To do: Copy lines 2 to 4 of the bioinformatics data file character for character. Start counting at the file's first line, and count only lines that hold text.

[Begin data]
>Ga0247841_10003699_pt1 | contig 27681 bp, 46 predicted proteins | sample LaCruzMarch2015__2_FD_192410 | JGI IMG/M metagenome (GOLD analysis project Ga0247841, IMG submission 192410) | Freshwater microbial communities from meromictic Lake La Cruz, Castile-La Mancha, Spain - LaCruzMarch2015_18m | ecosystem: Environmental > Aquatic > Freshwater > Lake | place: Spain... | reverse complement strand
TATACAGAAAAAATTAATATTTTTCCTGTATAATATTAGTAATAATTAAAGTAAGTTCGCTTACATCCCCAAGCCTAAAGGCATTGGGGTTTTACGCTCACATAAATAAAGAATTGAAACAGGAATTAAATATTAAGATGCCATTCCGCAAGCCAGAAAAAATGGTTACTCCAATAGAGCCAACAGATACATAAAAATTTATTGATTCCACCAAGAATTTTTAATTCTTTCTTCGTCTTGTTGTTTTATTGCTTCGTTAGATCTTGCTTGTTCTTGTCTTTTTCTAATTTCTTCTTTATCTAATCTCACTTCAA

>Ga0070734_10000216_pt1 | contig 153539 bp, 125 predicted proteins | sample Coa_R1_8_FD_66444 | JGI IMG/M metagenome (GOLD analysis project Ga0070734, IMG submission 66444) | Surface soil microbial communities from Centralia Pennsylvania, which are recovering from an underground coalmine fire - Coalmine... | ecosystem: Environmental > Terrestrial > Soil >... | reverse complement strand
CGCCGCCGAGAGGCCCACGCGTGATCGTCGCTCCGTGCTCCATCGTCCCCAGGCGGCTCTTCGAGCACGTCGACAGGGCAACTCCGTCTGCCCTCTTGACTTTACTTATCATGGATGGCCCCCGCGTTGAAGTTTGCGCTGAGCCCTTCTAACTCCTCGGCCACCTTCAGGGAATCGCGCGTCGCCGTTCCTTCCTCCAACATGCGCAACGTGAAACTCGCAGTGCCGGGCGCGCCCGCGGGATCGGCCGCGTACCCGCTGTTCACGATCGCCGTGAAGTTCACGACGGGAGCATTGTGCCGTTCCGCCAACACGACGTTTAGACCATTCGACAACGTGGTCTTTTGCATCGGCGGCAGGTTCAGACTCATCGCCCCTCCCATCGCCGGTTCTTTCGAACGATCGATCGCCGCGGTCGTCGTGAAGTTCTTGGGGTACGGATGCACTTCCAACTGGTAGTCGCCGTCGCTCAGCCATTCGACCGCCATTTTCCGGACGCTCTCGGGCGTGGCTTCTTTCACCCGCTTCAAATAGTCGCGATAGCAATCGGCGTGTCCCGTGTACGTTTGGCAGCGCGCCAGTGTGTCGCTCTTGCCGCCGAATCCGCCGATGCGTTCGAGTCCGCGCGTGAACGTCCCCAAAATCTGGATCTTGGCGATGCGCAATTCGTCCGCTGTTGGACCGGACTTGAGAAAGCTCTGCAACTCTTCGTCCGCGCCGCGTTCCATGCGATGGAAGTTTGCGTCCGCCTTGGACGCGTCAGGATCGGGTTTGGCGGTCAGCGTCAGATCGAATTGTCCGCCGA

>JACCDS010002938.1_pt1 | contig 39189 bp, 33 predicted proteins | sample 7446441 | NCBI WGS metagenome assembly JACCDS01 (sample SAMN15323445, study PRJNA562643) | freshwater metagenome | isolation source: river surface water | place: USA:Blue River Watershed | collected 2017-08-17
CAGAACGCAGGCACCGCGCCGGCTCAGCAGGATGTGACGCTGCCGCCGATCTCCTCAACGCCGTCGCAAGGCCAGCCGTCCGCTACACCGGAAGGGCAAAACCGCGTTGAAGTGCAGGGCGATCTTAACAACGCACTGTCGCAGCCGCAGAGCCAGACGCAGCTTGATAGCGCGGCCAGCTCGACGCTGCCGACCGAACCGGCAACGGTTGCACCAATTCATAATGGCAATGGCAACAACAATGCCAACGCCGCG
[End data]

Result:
TATACAGAAAAAATTAATATTTTTCCTGTATAATATTAGTAATAATTAAAGTAAGTTCGCTTACATCCCCAAGCCTAAAGGCATTGGGGTTTTACGCTCACATAAATAAAGAATTGAAACAGGAATTAAATATTAAGATGCCATTCCGCAAGCCAGAAAAAATGGTTACTCCAATAGAGCCAACAGATACATAAAAATTTATTGATTCCACCAAGAATTTTTAATTCTTTCTTCGTCTTGTTGTTTTATTGCTTCGTTAGATCTTGCTTGTTCTTGTCTTTTTCTAATTTCTTCTTTATCTAATCTCACTTCAA

>Ga0070734_10000216_pt1 | contig 153539 bp, 125 predicted proteins | sample Coa_R1_8_FD_66444 | JGI IMG/M metagenome (GOLD analysis project Ga0070734, IMG submission 66444) | Surface soil microbial communities from Centralia Pennsylvania, which are recovering from an underground coalmine fire - Coalmine... | ecosystem: Environmental > Terrestrial > Soil >... | reverse complement strand
CGCCGCCGAGAGGCCCACGCGTGATCGTCGCTCCGTGCTCCATCGTCCCCAGGCGGCTCTTCGAGCACGTCGACAGGGCAACTCCGTCTGCCCTCTTGACTTTACTTATCATGGATGGCCCCCGCGTTGAAGTTTGCGCTGAGCCCTTCTAACTCCTCGGCCACCTTCAGGGAATCGCGCGTCGCCGTTCCTTCCTCCAACATGCGCAACGTGAAACTCGCAGTGCCGGGCGCGCCCGCGGGATCGGCCGCGTACCCGCTGTTCACGATCGCCGTGAAGTTCACGACGGGAGCATTGTGCCGTTCCGCCAACACGACGTTTAGACCATTCGACAACGTGGTCTTTTGCATCGGCGGCAGGTTCAGACTCATCGCCCCTCCCATCGCCGGTTCTTTCGAACGATCGATCGCCGCGGTCGTCGTGAAGTTCTTGGGGTACGGATGCACTTCCAACTGGTAGTCGCCGTCGCTCAGCCATTCGACCGCCATTTTCCGGACGCTCTCGGGCGTGGCTTCTTTCACCCGCTTCAAATAGTCGCGATAGCAATCGGCGTGTCCCGTGTACGTTTGGCAGCGCGCCAGTGTGTCGCTCTTGCCGCCGAATCCGCCGATGCGTTCGAGTCCGCGCGTGAACGTCCCCAAAATCTGGATCTTGGCGATGCGCAATTCGTCCGCTGTTGGACCGGACTTGAGAAAGCTCTGCAACTCTTCGTCCGCGCCGCGTTCCATGCGATGGAAGTTTGCGTCCGCCTTGGACGCGTCAGGATCGGGTTTGGCGGTCAGCGTCAGATCGAATTGTCCGCCGA